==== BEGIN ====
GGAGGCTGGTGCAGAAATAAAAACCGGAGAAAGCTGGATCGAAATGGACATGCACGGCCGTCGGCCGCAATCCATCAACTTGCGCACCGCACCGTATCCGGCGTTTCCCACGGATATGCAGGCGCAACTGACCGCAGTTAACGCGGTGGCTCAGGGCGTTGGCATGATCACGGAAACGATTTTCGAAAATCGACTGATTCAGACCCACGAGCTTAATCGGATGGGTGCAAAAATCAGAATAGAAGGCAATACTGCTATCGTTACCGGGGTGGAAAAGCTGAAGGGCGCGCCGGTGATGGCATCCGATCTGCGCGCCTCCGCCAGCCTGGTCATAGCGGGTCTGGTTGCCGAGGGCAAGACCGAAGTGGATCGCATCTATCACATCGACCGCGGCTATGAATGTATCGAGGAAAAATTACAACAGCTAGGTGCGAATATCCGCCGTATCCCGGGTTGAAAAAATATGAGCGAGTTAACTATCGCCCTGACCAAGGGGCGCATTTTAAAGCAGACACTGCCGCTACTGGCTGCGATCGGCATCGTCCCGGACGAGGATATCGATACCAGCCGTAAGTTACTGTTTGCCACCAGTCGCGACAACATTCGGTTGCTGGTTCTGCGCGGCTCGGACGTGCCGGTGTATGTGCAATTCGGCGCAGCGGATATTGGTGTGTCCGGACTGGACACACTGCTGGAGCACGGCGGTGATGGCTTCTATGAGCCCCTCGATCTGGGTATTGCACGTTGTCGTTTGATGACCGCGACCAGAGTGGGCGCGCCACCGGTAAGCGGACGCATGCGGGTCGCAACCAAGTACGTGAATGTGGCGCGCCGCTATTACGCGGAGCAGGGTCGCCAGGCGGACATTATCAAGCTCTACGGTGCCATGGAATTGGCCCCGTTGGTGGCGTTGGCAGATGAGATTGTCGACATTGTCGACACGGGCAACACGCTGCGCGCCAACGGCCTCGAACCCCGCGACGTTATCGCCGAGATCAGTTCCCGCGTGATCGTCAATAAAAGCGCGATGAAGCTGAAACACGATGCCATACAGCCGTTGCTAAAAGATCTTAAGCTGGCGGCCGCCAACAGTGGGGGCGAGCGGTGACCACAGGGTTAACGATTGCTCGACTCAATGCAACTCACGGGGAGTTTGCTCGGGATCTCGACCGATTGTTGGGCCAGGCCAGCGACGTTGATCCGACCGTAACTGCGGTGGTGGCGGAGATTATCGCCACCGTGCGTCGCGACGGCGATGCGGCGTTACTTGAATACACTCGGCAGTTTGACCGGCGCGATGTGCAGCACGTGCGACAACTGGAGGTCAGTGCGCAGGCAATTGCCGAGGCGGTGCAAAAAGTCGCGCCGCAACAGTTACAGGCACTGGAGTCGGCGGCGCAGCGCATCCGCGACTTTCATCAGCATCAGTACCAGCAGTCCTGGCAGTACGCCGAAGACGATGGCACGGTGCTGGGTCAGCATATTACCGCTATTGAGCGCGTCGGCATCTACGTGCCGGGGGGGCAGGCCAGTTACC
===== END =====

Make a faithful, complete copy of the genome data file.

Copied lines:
GGAGGCTGGTGCAGAAATAAAAACCGGAGAAAGCTGGATCGAAATGGACATGCACGGCCGTCGGCCGCAATCCATCAACTTGCGCACCGCACCGTATCCGGCGTTTCCCACGGATATGCAGGCGCAACTGACCGCAGTTAACGCGGTGGCTCAGGGCGTTGGCATGATCACGGAAACGATTTTCGAAAATCGACTGATTCAGACCCACGAGCTTAATCGGATGGGTGCAAAAATCAGAATAGAAGGCAATACTGCTATCGTTACCGGGGTGGAAAAGCTGAAGGGCGCGCCGGTGATGGCATCCGATCTGCGCGCCTCCGCCAGCCTGGTCATAGCGGGTCTGGTTGCCGAGGGCAAGACCGAAGTGGATCGCATCTATCACATCGACCGCGGCTATGAATGTATCGAGGAAAAATTACAACAGCTAGGTGCGAATATCCGCCGTATCCCGGGTTGAAAAAATATGAGCGAGTTAACTATCGCCCTGACCAAGGGGCGCATTTTAAAGCAGACACTGCCGCTACTGGCTGCGATCGGCATCGTCCCGGACGAGGATATCGATACCAGCCGTAAGTTACTGTTTGCCACCAGTCGCGACAACATTCGGTTGCTGGTTCTGCGCGGCTCGGACGTGCCGGTGTATGTGCAATTCGGCGCAGCGGATATTGGTGTGTCCGGACTGGACACACTGCTGGAGCACGGCGGTGATGGCTTCTATGAGCCCCTCGATCTGGGTATTGCACGTTGTCGTTTGATGACCGCGACCAGAGTGGGCGCGCCACCGGTAAGCGGACGCATGCGGGTCGCAACCAAGTACGTGAATGTGGCGCGCCGCTATTACGCGGAGCAGGGTCGCCAGGCGGACATTATCAAGCTCTACGGTGCCATGGAATTGGCCCCGTTGGTGGCGTTGGCAGATGAGATTGTCGACATTGTCGACACGGGCAACACGCTGCGCGCCAACGGCCTCGAACCCCGCGACGTTATCGCCGAGATCAGTTCCCGCGTGATCGTCAATAAAAGCGCGATGAAGCTGAAACACGATGCCATACAGCCGTTGCTAAAAGATCTTAAGCTGGCGGCCGCCAACAGTGGGGGCGAGCGGTGACCACAGGGTTAACGATTGCTCGACTCAATGCAACTCACGGGGAGTTTGCTCGGGATCTCGACCGATTGTTGGGCCAGGCCAGCGACGTTGATCCGACCGTAACTGCGGTGGTGGCGGAGATTATCGCCACCGTGCGTCGCGACGGCGATGCGGCGTTACTTGAATACACTCGGCAGTTTGACCGGCGCGATGTGCAGCACGTGCGACAACTGGAGGTCAGTGCGCAGGCAATTGCCGAGGCGGTGCAAAAAGTCGCGCCGCAACAGTTACAGGCACTGGAGTCGGCGGCGCAGCGCATCCGCGACTTTCATCAGCATCAGTACCAGCAGTCCTGGCAGTACGCCGAAGACGATGGCACGGTGCTGGGTCAGCATATTACCGCTATTGAGCGCGTCGGCATCTACGTGCCGGGGGGGCAGGCCAGTTACC